Distinguished ladies and gentlemen, as our knowledge increases, so do our definitions change. Today, cervical cancer which we had always known as a noncommunicable disease has now been associated with the human papillomavirus. This new knowledge has led to the development of an HPV vaccine which is now applied for the prevention of cervical cancer. Some link has also been established between prostatic cancer and sexually transmitted diseases including the HPV. Cancer of the liver has now been associated with the Epstein–Barr virus and the possibility is there that if we can develop a suitable vaccine against this virus, we may just be able to prevent some of the liver cancers.

Please note my careful choice of words as I have only said we may be able to prevent some of the liver cancers through appropriate vaccines. This is so because noncommunicable diseases have a multiplicity of causative or associated factors unlike communicable diseases that are always related to an identifiable biologic agent.

More than 1400 microbes are known to cause disease in man, and these are therefore classified as pathogenic microbes. A majority of the microbes on earth are benign to man and some may actually be beneficial to the ecosystem. Of the 1400 pathogens, only about 12% are responsible for emerging and re-emerging diseases.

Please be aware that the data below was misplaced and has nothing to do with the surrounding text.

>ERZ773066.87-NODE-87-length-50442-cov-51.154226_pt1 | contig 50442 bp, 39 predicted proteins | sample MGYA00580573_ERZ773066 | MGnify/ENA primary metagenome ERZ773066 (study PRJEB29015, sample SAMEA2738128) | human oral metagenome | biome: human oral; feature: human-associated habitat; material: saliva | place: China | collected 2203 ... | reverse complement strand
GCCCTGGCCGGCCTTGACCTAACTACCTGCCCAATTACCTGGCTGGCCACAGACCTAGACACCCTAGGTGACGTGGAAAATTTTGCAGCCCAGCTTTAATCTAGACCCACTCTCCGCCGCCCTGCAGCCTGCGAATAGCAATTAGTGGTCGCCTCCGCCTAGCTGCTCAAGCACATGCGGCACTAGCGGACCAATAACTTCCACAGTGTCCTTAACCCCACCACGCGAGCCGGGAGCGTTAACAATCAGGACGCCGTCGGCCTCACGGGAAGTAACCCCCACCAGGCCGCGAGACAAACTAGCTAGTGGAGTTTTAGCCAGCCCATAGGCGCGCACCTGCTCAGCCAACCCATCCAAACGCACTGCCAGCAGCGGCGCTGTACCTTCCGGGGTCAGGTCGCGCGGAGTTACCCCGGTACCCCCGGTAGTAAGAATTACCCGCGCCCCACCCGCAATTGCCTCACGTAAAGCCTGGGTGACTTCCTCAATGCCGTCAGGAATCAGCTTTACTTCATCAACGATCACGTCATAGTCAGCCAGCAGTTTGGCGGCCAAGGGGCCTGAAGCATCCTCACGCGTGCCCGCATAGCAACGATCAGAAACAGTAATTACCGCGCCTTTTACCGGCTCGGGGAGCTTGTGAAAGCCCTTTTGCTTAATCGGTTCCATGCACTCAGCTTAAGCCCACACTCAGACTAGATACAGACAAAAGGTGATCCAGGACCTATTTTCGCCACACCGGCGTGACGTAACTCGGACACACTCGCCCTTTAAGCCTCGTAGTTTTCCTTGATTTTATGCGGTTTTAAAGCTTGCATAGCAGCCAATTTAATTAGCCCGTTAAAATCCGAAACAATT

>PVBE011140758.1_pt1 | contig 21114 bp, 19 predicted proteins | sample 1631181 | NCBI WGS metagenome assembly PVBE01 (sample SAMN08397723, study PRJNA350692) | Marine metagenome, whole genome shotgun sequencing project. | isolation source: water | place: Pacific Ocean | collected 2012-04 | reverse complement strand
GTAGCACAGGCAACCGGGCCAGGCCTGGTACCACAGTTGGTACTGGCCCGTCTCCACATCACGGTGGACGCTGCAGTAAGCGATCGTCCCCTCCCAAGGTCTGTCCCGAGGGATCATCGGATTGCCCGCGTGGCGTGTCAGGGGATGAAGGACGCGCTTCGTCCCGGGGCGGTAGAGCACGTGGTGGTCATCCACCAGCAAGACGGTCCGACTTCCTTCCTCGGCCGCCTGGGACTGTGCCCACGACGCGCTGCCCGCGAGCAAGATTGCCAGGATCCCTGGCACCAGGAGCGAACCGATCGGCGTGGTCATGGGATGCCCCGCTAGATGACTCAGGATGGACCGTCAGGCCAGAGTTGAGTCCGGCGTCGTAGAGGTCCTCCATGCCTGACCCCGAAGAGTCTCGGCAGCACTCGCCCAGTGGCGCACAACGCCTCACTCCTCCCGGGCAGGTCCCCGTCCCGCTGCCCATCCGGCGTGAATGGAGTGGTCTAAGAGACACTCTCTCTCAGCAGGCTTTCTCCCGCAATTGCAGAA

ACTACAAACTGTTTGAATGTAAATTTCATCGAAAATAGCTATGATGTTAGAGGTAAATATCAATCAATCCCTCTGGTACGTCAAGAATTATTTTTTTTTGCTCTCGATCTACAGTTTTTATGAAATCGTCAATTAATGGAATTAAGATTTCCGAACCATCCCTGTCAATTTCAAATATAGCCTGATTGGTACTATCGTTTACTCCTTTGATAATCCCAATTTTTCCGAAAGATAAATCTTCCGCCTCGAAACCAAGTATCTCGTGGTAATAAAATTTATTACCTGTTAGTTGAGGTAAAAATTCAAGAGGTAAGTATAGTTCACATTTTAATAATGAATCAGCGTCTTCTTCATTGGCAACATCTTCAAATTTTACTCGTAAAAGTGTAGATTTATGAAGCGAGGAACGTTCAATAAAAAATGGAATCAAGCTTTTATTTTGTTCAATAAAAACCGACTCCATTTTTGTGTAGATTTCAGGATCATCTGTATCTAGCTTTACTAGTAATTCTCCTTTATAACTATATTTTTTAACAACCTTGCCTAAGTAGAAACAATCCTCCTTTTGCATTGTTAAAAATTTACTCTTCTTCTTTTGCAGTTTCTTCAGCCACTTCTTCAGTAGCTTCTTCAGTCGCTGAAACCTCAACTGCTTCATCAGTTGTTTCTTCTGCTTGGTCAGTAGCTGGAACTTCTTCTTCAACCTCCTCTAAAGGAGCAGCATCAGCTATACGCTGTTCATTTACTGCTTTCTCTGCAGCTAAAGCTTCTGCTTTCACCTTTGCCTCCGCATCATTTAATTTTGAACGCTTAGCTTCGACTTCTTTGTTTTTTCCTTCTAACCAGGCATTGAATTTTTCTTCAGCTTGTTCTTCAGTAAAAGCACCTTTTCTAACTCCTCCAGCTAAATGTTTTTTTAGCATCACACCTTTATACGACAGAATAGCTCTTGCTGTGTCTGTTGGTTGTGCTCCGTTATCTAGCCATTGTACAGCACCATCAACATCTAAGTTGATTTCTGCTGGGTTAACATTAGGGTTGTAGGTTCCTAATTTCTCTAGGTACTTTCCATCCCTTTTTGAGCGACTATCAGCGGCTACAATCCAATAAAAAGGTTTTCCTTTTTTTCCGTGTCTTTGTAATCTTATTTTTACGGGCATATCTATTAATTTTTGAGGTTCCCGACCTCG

An emerging disease is one that has newly appeared in a population or that has been known for some time but is rapidly increasing in incidence or geographic spread or occurrence. A re-emerging disease is one that once was a major health problem in a particular country or globally, and then declined in incidence, but is again becoming a public health problem.


  The chain of infection Top


For infectious diseases to thrive, the following elements of the chain of infection must be present:

  • A biologic agent
  • A reservoir of infection
  • A route of exit from the reservoir A mode of transmission
  • A new and susceptible host
  • A route of entry into the susceptible host.


I have earlier provided a listing of the various classes of biologic agents – viruses, bacteria, etc., and I rely on you to recall and possibly add to the list if I had left out any. The reservoir of infection can be an already infected person or an animal in the case of zoonotic diseases or part of the environment as in tetanus whose spores can be found in the soil.